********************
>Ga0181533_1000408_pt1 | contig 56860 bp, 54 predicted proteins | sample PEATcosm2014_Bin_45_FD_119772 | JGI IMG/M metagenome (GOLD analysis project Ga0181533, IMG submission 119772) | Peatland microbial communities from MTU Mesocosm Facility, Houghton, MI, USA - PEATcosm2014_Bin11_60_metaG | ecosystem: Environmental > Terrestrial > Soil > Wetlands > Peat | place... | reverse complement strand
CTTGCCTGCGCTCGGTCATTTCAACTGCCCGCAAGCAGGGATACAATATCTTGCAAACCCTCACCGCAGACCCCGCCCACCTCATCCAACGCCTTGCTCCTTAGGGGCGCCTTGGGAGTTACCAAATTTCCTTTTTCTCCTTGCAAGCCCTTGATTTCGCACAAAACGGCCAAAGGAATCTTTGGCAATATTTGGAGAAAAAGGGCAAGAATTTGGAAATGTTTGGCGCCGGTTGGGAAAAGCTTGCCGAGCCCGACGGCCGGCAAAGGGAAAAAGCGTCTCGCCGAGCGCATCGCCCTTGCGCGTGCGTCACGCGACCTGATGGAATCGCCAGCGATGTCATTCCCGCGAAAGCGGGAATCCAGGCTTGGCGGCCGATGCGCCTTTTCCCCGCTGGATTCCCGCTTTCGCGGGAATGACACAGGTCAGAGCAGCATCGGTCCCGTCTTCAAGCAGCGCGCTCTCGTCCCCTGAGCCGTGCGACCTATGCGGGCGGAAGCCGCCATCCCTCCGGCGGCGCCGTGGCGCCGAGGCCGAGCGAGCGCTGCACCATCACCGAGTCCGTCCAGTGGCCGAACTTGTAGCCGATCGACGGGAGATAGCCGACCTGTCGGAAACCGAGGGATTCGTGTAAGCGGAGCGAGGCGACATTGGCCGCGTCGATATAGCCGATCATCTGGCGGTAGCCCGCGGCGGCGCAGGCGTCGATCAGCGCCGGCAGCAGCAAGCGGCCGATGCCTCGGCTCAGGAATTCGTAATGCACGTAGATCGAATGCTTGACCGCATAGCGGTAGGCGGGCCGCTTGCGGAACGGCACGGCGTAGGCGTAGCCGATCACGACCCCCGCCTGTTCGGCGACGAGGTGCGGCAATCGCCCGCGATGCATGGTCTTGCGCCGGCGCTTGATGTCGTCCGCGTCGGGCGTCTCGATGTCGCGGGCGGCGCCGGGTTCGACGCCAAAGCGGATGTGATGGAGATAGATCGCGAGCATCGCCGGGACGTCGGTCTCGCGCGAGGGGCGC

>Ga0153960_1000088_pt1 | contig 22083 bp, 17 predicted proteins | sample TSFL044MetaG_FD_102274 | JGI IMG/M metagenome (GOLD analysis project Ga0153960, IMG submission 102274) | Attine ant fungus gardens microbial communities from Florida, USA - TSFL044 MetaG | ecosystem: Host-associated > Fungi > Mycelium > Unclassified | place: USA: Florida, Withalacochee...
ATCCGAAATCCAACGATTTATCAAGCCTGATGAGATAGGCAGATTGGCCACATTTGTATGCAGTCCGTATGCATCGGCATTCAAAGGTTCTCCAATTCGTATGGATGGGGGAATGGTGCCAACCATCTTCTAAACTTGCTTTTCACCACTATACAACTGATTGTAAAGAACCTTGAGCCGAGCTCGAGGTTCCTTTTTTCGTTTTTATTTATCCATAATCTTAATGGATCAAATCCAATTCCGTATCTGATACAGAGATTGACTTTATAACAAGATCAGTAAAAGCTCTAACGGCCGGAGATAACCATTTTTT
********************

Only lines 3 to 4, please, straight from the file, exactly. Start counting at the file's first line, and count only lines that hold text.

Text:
>Ga0153960_1000088_pt1 | contig 22083 bp, 17 predicted proteins | sample TSFL044MetaG_FD_102274 | JGI IMG/M metagenome (GOLD analysis project Ga0153960, IMG submission 102274) | Attine ant fungus gardens microbial communities from Florida, USA - TSFL044 MetaG | ecosystem: Host-associated > Fungi > Mycelium > Unclassified | place: USA: Florida, Withalacochee...
ATCCGAAATCCAACGATTTATCAAGCCTGATGAGATAGGCAGATTGGCCACATTTGTATGCAGTCCGTATGCATCGGCATTCAAAGGTTCTCCAATTCGTATGGATGGGGGAATGGTGCCAACCATCTTCTAAACTTGCTTTTCACCACTATACAACTGATTGTAAAGAACCTTGAGCCGAGCTCGAGGTTCCTTTTTTCGTTTTTATTTATCCATAATCTTAATGGATCAAATCCAATTCCGTATCTGATACAGAGATTGACTTTATAACAAGATCAGTAAAAGCTCTAACGGCCGGAGATAACCATTTTTT